By Jef With One F
By Rocks Off
By Chris Lane
By Angelica Leicht
By Corey Deiterman
By Angelica Leicht
By Corey Deiterman
In fact, that's what he's doing at the moment — DJing a karaoke night at the nondescript Chez Lounge (10308 S. Main), a gem of a drinkery that's figuratively invisible even though it's literally right out in the open.
A 30-plus-year-old dive that time seems to have forgotten about — which is absolutely a good thing — Chez is the kind of place with an original poster from the Rockets' championship years on display without a hint of irony. There's a checkered-tile dance floor, a couple of electronic slot machines, a lone pool table, less than two dozen bar stools and tables combined, and that's about it.
The exterior is equally bare, consisting mainly of some white walls and a neon sign with a few of the letters burned out. The drinks are cold and the people are nice, very much like a still-undiscovered version of Alice's Tall Texan (4904 N. Main).
A model Chez Lounger full of all sorts of noteworthy nuggets of information, Myers has been coming here for more than 15 years. He's older, cordial, talks slowly and wears button-up shirts but doesn't button them up all the way.
Still, he's only the second-most interesting person in the room, because nobody — nobody — has ever been as interesting as the man not really named Tony Ray.
This gentleman is a portly, friendly-faced sort. He's nondescript, mostly, save for the smile lines that bracket his mouth and the shoulder-length hair that looks far healthier than it probably should.
As it is, he is sitting quietly at Chez's bar. He answers questions candidly and freely, like about how he started drinking at age 13:
"Back in the day, they didn't question young people," says not-Ray, who gives his real age as 58.
"Plus I already had a moustache," he adds without a hint of irony.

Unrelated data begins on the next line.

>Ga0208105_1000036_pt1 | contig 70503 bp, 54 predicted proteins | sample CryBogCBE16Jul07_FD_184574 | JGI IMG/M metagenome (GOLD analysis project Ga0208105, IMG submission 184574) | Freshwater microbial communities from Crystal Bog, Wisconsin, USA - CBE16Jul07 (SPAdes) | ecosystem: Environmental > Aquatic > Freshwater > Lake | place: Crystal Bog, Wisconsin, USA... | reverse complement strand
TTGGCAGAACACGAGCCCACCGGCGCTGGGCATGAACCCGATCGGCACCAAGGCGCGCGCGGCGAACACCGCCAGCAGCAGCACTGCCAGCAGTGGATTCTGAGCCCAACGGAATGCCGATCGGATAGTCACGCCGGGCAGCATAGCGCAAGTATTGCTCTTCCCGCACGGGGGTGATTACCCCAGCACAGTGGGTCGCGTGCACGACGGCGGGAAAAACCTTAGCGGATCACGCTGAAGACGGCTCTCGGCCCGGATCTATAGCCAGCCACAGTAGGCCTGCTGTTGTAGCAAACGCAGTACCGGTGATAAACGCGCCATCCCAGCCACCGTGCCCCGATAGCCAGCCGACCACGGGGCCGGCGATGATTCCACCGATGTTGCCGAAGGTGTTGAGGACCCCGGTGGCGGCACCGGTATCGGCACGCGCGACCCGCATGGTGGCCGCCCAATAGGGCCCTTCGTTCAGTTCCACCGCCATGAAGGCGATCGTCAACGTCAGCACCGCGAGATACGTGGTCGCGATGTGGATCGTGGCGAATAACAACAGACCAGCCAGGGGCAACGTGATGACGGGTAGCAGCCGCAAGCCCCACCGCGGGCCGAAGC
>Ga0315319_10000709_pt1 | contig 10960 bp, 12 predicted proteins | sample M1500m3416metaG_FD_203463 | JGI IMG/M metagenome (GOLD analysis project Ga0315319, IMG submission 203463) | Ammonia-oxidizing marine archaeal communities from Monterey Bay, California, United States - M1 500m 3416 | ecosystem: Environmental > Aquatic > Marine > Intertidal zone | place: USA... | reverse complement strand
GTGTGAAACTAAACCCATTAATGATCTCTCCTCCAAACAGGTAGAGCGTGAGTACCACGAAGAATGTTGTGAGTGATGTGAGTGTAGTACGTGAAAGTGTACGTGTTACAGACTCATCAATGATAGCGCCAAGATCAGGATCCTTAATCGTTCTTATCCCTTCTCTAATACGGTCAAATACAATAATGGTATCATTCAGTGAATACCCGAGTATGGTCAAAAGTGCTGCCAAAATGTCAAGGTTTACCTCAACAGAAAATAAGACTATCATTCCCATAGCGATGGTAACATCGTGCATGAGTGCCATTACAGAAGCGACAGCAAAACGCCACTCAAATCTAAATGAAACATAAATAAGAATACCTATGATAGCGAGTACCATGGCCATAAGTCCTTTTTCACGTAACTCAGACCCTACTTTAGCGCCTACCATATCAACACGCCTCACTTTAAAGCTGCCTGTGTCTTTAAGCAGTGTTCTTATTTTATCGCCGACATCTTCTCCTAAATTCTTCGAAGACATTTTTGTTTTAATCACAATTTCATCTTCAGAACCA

Here's how his family thought he was dead for three weeks when he was 16 and went on an impromptu trip with a friend:
"My buddy asked me to go to Mexico with him one day. I told him I needed to pack some clothes, but he told me don't worry about it, he had some clothes there. So I went."
And how he used to pick cotton. And the time he shined B.B. King's shoes. And how he knows America is going to be attacked by nuclear weapons soon. The one thing he doesn't talk about is his name.
"Tony Ray" is but one of the aliases he uses nowadays. He says he has to do so because some of the people who he used to run with — the ones who aren't dead — might try to get to him, even though they're in prison.
He too has been going to Chez Lounge for years on end. It seems like everyone there has. The bar gets an annual boost in traffic from the Rodeo each March, or from one of the bimonthly live shows it books.
However, like all four Houston bars that have been open more than six years, it exists almost solely because it's cultivated a meaningful, organic relationship within its surrounding community.
"Everybody knows everybody — it's one of those types of places," says manager Toni Thurber. "Ask Eva [the bartender]. She's been here for 34 years."
Of course she has.
Michael Franti & Spearhead
The Wire is, inarguably, the greatest television show of all time. We've written that before, and we'll write it again. It's not even close, really. And that's how we know that Michael Franti, the funky, dreadlocked, rumble-tumble-voiced front man for Michael Franti & Spearhead, is a genius. (His "Oh My God" track is on The Wire official soundtrack.) Which is why you should drop everything to make sure that you get out to his show this Saturday at House of Blues (1204 Caroline). We mean, if he gets deemed a genius through his association with The Wire, you do too. You do want to be a genius, right?